In Bangladesh, over the past decade there has been a
significant decline in infant and child mortality.
Control and prevention of diseases, such as measles,
poliomyelitis, and diphtheria along with widespread
use of ORS for diarrheal diseases have greatly
reduced childhood mortality and morbidity.
Bangladesh is on the verge of Polio eradication, and
has already achieved the elimination goal for
leprosy at the national level. People are living
longer; the average life expectancy at birth in
Bangladesh had increased to over 60 years in 2000.
Population continues, however, to grow at about 1.4
percent and TFR has remained around 3.3 for the last
several years. The maternal death ratio is still
high at over 300 per 100,000 live births.
While there has been substantial
progress in disease prevention and control and a
decline in childhood communicable diseases, new and
old infectious diseases, such as malaria,
tuberculosis and acquired immunodeficiency syndrome
(AIDS) are important threats to health for the years
ahead. Projections are uncertain because of the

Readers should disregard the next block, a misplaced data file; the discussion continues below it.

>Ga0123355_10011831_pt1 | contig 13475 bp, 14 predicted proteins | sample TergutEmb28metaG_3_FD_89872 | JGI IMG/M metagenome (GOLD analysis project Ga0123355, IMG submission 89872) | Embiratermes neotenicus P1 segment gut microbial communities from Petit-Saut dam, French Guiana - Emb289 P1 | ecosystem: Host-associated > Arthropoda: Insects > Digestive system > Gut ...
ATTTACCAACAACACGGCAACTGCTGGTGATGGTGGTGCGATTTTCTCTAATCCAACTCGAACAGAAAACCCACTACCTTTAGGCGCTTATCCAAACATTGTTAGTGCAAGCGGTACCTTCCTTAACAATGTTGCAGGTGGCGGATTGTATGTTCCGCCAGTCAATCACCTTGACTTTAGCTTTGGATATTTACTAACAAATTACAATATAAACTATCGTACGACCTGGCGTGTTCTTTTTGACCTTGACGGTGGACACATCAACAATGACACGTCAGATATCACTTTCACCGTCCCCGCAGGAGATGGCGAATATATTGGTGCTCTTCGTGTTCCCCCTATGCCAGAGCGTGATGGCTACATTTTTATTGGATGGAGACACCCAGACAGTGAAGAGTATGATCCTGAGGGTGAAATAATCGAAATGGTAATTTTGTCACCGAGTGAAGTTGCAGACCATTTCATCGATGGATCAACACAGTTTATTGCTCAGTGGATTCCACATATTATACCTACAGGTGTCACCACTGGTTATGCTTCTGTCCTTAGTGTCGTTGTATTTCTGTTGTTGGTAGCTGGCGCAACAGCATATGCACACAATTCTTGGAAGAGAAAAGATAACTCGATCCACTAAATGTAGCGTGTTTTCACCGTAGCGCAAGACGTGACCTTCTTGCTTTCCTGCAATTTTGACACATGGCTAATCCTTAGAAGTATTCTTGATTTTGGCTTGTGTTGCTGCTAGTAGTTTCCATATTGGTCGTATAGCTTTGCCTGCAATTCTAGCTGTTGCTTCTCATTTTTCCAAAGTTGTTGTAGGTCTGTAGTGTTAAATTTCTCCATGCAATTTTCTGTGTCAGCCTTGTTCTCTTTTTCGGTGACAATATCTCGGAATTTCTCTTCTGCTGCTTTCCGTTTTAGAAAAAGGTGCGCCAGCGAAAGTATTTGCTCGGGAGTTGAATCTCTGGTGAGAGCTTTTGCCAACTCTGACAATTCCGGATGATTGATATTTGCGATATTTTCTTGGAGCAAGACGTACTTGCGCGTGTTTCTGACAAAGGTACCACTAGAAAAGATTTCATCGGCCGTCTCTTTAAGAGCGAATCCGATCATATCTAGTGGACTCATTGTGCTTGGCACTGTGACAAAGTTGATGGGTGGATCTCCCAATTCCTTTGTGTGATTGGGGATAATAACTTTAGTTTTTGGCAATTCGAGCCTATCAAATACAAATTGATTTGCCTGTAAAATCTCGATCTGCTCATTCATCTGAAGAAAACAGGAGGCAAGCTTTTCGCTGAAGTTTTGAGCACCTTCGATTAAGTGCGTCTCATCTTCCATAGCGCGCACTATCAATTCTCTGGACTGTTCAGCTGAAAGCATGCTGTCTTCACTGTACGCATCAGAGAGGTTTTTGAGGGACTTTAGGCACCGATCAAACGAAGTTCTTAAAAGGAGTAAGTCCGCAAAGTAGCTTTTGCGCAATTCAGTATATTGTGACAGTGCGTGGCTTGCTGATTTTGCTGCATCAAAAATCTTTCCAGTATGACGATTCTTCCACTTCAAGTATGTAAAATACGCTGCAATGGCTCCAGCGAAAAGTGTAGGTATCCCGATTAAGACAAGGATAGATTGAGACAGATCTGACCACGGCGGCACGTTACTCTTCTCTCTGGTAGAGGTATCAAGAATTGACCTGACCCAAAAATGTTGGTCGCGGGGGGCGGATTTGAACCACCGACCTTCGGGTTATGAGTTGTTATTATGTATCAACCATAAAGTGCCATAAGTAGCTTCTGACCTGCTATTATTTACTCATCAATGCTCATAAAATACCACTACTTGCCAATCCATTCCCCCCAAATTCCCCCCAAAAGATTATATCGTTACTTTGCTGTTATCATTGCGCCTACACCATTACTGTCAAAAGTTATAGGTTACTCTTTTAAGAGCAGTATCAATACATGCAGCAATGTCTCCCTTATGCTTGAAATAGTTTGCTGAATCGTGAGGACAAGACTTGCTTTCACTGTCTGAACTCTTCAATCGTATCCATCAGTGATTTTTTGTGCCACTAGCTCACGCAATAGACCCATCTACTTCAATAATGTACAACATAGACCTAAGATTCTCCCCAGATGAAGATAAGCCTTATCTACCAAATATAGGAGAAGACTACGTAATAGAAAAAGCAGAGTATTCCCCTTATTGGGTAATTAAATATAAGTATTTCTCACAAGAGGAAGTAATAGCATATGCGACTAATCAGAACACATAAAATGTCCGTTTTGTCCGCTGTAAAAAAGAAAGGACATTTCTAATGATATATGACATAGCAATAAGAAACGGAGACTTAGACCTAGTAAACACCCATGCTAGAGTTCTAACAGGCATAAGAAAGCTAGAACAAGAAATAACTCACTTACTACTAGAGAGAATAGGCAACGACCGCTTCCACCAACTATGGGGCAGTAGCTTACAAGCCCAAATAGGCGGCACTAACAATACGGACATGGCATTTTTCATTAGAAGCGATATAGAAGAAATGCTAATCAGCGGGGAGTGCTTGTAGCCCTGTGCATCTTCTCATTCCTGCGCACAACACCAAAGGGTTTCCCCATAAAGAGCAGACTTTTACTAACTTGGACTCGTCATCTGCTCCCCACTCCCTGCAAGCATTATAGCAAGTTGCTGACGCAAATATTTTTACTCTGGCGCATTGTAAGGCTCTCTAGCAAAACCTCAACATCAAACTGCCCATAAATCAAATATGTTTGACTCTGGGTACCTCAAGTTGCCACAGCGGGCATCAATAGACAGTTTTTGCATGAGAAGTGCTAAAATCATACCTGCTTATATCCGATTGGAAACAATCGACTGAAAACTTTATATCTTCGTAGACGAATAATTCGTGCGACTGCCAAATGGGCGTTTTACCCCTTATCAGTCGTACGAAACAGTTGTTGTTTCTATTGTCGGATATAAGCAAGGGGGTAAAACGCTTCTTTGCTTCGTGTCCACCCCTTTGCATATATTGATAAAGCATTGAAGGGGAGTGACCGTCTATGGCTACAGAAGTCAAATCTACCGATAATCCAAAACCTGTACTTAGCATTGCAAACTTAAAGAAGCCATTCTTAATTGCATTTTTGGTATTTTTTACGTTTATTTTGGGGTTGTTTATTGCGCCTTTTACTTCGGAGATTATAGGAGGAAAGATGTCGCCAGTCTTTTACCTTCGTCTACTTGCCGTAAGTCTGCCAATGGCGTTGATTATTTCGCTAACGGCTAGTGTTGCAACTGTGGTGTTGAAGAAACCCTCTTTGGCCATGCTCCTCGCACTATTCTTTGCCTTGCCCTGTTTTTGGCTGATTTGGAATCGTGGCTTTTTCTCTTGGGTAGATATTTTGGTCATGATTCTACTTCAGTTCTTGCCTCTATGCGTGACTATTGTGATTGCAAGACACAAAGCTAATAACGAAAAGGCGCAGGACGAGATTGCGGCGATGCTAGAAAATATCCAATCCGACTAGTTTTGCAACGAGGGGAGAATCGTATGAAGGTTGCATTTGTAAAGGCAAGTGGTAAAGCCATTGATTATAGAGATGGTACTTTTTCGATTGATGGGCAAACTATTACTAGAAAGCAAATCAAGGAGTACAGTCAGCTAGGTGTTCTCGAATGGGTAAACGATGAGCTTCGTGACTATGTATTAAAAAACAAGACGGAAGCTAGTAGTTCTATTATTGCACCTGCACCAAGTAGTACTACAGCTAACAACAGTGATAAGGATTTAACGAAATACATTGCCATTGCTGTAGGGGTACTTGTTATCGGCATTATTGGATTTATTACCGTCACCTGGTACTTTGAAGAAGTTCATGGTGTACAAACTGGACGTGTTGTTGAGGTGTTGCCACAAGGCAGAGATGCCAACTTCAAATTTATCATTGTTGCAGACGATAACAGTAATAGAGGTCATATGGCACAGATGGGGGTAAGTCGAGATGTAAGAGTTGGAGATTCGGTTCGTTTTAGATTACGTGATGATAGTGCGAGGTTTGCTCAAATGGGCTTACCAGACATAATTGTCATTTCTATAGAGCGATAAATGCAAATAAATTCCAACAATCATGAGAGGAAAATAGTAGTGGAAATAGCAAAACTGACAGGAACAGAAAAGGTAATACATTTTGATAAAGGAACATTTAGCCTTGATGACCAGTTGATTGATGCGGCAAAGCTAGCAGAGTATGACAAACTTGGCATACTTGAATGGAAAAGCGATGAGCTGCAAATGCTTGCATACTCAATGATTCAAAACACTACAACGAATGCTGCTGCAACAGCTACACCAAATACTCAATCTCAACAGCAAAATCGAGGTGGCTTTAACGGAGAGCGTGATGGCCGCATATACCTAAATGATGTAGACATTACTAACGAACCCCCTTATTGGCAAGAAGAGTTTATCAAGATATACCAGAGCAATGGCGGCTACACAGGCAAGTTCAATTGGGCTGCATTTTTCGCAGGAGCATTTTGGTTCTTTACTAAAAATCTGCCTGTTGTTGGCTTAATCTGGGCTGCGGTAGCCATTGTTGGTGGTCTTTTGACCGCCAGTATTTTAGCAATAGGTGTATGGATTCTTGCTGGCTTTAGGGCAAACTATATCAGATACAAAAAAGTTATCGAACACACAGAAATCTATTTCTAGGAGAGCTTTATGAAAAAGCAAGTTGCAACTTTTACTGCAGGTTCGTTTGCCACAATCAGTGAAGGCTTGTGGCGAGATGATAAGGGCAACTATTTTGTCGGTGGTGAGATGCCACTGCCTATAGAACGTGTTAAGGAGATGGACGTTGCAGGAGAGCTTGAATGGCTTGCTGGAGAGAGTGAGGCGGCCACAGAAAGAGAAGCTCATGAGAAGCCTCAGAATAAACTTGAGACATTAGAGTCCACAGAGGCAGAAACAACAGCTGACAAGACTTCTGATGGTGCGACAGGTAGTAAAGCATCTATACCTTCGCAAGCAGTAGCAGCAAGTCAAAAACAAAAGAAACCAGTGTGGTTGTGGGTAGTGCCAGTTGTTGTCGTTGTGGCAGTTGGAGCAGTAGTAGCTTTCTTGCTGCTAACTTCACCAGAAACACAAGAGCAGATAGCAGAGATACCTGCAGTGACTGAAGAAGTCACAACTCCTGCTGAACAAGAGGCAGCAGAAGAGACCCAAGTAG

potential of travel and trade, urbanisation,
migration and microbial evolution to amplify these
diseases. The emergence of drug resistant malaria
and tuberculosis further increases the risk.
Non-communicable diseases are a heterogeneous group
that includes major causes of death, such as heart
diseases, diabetes and cancer, and disability, such
as mental disorders. These are also on the rise in
Malnutrition is a major cause of
death and debility in children in Bangladesh.
Micro-nutrient deficiency is quite common; nearly 75
per cent of children's life is spent in illness
mostly due to malnutrition related debility and
infections. Poor nutrition deters physical,
cognitive and mental development. Low birth weight
and malnourished children are susceptible to
infections; roughly two-thirds of under-five deaths
are attributed to malnutrition, 75 per cent of it
being associated with mild and moderate
malnutrition. About 25 per cent of maternal deaths
are associated with anemia and haemorrhage. Women
and adolescent girls mostly suffer from Anemia owing
to iron deficiency.
Demographic and Health Survey 2004,
National Institute of
Population Research & Training (NIPORT), Ministry of
Health & Family Welfare, GoB; Mitra and Associates,
Bangladesh; MEASURE/DHS+, Macro International Inc.,
Calverton, Maryland, USA. September, 2004.